4. Intensity. Don’t leave any features behind. Enhance each one to the same degree. Thou Shalt Not Be Wimpy. Apply a lot of colour to each feature and don’t blot any off till the whole face is done. Each part looks like too much on its own but it all works together when all the pieces are in place. Blend nothing till every part is done or you’ll overblend that feature back into cautious and unbalance the face.
Thou Shalt Not Be Wimpy applies equally to concealer as lipstick. The blues and purples in the skin are so saturated that a sheer concealer won’t hide them nearly as well as a product with good opacity. My favorite is Arbonne for that reason, plus it stays where it’s applied, it lasts amazingly well all day, and it dries fast so I can apply foundation over it immediately without overly diluting it or smearing it everywhere. I am very fussy about where concealer goes but I use a lot of it. For reference, I wear Arbonne Medium.
What Are You Willing To Do
Look very different to yourself? Exchanging a plaid duffel coat for a black and white herringbone is a step. Wearing bigger jewelry than all your friends? Be the only one of the girls to wear a fuchsia red mouth?
Draw a lot more attention to yourself? Stand out and apart? As many have discovered, getting noticed for being different isn’t easy, even is it’s a good different.
Wear your real true This Is Who I Am hair colour?
No right or wrong, just questions. Everything looks easy from the outside. Try it, you may find it takes some effort. What are the conditions on what you’re willing to do?
Would you wear twice as much makeup as you wear today? Most Winter women accept the eye makeup fairly easily. Lips can always be sheer. Winter’s sheer is Spring’s “Oh, dear Lord, too much, wipe it off, start again.” Winters, pick sheers with a lot of colour or save your money and buy Chapstick. Where you hear the brakes screech is with the blush. They feel like clowns for a week. What everyone else sees is a pulled-together face. Not in how much, which you can decide, but in how red. Blood on snow, right?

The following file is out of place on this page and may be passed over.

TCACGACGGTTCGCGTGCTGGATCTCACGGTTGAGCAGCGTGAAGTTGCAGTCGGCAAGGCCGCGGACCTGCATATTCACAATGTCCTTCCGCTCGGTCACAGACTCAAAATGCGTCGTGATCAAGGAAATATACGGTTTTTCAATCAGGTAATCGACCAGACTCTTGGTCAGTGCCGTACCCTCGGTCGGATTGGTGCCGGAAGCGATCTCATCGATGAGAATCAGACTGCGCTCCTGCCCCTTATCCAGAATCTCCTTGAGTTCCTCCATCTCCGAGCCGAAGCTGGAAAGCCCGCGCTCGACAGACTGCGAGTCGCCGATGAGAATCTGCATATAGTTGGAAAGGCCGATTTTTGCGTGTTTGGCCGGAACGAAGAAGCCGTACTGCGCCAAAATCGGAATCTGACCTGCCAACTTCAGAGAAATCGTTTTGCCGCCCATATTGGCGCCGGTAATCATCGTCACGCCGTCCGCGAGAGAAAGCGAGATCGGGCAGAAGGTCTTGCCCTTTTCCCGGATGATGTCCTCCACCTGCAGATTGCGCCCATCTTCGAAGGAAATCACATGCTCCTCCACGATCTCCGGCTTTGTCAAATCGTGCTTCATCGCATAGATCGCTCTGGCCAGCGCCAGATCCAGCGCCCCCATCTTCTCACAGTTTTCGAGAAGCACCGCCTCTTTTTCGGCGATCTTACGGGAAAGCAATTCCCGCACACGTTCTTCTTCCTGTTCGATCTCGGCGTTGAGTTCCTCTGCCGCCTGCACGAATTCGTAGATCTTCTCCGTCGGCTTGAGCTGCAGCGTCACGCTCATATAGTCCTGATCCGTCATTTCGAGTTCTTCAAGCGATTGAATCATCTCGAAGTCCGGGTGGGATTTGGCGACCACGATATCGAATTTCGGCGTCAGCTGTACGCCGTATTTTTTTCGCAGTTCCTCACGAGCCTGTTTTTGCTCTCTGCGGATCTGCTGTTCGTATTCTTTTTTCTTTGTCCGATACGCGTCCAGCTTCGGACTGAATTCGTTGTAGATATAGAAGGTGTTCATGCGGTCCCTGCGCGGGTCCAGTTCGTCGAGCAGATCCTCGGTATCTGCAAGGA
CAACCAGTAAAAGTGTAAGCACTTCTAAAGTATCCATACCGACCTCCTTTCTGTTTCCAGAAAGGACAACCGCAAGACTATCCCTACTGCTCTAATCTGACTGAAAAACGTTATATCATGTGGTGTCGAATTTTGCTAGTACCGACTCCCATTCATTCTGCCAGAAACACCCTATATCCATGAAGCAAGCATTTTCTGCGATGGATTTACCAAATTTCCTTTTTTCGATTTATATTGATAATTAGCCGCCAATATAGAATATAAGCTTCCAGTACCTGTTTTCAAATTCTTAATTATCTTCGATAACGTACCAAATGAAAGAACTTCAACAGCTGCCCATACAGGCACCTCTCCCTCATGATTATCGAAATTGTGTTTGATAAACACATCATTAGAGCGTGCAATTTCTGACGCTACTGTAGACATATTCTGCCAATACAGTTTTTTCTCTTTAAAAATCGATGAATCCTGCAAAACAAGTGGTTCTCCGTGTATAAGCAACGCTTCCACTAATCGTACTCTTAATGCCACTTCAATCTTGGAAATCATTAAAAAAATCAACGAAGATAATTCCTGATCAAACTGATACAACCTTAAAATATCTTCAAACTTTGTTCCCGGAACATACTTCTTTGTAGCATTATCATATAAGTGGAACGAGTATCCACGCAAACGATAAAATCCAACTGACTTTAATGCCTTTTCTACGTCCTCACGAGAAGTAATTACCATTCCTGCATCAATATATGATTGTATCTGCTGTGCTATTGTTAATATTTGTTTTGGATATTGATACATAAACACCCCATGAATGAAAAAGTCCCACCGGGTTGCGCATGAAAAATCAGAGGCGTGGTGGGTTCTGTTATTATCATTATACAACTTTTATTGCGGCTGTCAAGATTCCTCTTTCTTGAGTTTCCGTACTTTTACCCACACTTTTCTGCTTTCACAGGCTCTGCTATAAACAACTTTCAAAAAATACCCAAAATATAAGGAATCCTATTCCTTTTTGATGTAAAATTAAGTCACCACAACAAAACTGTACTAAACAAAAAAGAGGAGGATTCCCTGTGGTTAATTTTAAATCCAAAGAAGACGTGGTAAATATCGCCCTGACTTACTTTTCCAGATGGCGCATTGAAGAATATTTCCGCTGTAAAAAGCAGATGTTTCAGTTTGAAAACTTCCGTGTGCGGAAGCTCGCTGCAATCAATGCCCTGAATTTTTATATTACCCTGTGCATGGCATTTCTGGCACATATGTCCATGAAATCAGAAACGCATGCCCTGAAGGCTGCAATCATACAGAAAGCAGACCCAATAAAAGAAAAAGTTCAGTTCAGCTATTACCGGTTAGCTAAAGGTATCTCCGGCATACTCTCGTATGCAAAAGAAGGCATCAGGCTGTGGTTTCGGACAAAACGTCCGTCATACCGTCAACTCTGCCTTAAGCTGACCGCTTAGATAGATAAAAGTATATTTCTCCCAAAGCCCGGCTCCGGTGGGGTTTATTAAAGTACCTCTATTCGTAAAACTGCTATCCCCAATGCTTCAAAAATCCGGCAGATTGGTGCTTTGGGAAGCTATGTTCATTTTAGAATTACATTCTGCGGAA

The Nature of Reflected Light
The Spring, Summer, and Autumn articles preceding this one are linked in their names. The idea is that our natural colours have a way of reflecting light. Beyond just the colours of the reflected light, the wavelengths have properties that reach our other senses, as texture for instance. In Chinese medicine, our fingers are entry and exit points for energy. Of course. How could they not be? They touch everything. They’re up and down-loading who we are all the time. Each of our sense organs is doing the same. Each of the 12 Tone colour collections speaks a certain language, is evocative of certain emotions, reminds of certain landscapes, and makes sense if consistent in colour and touch and sound and scent and taste. It’s all happening at once. The knee bone is connected to the neck bone.
Summer’s soft, gentle, serene, muted colours don’t make sense in leather pants. Skin with that colouring has reflective properties truer to the surface of an opal, not a mirror or an elephant’s hide. Soft Autumn skin reflects light like felt and its colours are more beautiful in that texture than done up in Mr. Freezies. Do colours bounce light in certain ways that tell us texture? Or is it that skin painted in certain colours also carries other qualities that bounce light in a way that impresses texture?